In its early days, the telephone (land-line variety) was perceived as a threat to family life and the fabric of society itself. It let the outside world in and let the folks inside the house out, if only by wire.
I learned about that in a memorable college class I took called “The History of Communications.”
Pretty lofty title, but it lived up to the billing. The class looked at the cultural and economic ramifications of advances in communications technology.
Disruptive technologies will always be treated as a possible threat. And that’s not all bad. Take the cell phone—and those loud, one-sided conversations in elevators and public places that included TMI like the results of an MRI or maternity test. Bad behavior, that. But it’s gotten better, partly through informal cultural policing.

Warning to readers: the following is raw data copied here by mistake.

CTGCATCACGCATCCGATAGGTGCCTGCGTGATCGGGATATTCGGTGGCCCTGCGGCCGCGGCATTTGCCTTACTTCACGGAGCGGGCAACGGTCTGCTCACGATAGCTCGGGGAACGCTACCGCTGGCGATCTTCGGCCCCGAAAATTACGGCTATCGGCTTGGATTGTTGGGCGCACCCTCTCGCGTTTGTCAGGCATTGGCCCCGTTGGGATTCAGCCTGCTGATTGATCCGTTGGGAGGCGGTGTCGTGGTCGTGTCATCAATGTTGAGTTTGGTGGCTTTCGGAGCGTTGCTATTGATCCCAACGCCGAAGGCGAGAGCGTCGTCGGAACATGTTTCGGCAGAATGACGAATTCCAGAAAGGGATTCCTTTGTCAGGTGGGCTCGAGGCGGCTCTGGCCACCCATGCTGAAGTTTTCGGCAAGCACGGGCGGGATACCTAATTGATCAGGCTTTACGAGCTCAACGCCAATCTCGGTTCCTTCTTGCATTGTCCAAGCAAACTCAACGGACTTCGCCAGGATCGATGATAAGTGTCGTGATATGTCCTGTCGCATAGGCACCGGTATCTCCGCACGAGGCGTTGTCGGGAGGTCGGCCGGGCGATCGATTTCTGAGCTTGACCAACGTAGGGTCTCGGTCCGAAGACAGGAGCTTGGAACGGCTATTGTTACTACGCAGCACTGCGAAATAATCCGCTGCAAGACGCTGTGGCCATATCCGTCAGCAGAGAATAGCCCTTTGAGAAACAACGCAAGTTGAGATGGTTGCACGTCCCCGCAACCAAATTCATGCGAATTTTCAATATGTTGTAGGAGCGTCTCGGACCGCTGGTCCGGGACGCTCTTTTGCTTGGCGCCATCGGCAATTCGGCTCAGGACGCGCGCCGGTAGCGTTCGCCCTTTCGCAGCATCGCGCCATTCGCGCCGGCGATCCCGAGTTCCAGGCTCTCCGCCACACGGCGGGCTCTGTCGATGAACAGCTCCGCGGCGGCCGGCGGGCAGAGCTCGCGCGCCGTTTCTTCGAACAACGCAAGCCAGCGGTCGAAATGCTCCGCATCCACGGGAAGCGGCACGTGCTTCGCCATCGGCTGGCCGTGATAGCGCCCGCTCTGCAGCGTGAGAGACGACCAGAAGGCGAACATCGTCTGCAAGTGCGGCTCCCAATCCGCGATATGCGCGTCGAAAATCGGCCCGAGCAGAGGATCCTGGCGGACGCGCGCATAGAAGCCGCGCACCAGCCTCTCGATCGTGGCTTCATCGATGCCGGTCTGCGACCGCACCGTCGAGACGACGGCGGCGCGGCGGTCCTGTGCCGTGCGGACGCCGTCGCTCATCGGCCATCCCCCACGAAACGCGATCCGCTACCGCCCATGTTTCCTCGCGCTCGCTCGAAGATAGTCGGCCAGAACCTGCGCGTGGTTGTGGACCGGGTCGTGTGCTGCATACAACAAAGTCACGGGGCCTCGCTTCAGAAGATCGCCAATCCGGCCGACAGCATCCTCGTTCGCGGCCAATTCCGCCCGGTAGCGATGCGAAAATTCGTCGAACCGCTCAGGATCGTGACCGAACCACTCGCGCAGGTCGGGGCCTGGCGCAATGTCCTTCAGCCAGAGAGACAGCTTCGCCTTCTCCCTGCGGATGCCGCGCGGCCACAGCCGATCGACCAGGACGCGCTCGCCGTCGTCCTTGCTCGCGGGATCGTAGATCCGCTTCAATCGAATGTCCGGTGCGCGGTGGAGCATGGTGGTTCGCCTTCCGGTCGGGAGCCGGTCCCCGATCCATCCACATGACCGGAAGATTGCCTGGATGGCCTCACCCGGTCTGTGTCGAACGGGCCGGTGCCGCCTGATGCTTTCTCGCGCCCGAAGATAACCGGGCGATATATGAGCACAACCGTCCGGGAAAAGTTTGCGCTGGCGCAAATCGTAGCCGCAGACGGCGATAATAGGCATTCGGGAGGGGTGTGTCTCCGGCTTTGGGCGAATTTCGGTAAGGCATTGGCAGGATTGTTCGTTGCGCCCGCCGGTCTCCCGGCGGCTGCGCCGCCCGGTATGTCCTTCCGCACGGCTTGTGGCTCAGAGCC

And then you could take pictures with your phone. Who the hell would want to do that?, I thought.
Then, the smart phone. I resisted until my friend Seth let me play with his brand new iPhone. Uh oh. It was like the first time I used a Mac computer. I put it off, and finally gave in. And haven’t looked back.
Until now. I know you’ve seen this—people sitting with each other—but texting and reading and otherwise playing with their phones instead of paying attention to one another. I get it. It’s the new world. But I recently got busted—by a blind woman, no less—for doing this while we were out, ostensibly with one another.
The worst. I had become one of those assholes! To all my friends—if I’ve done that to you, apologies.
I’m not getting rid of my smartphone by any means. But I am going to enforce some rules when I’m with other humans. The rules are simple: You’re with other humans, turn off the freakin phone.
I’m sure I’ll have lapses, but I’m committed. After all, there are no bad phones, just bad behavior.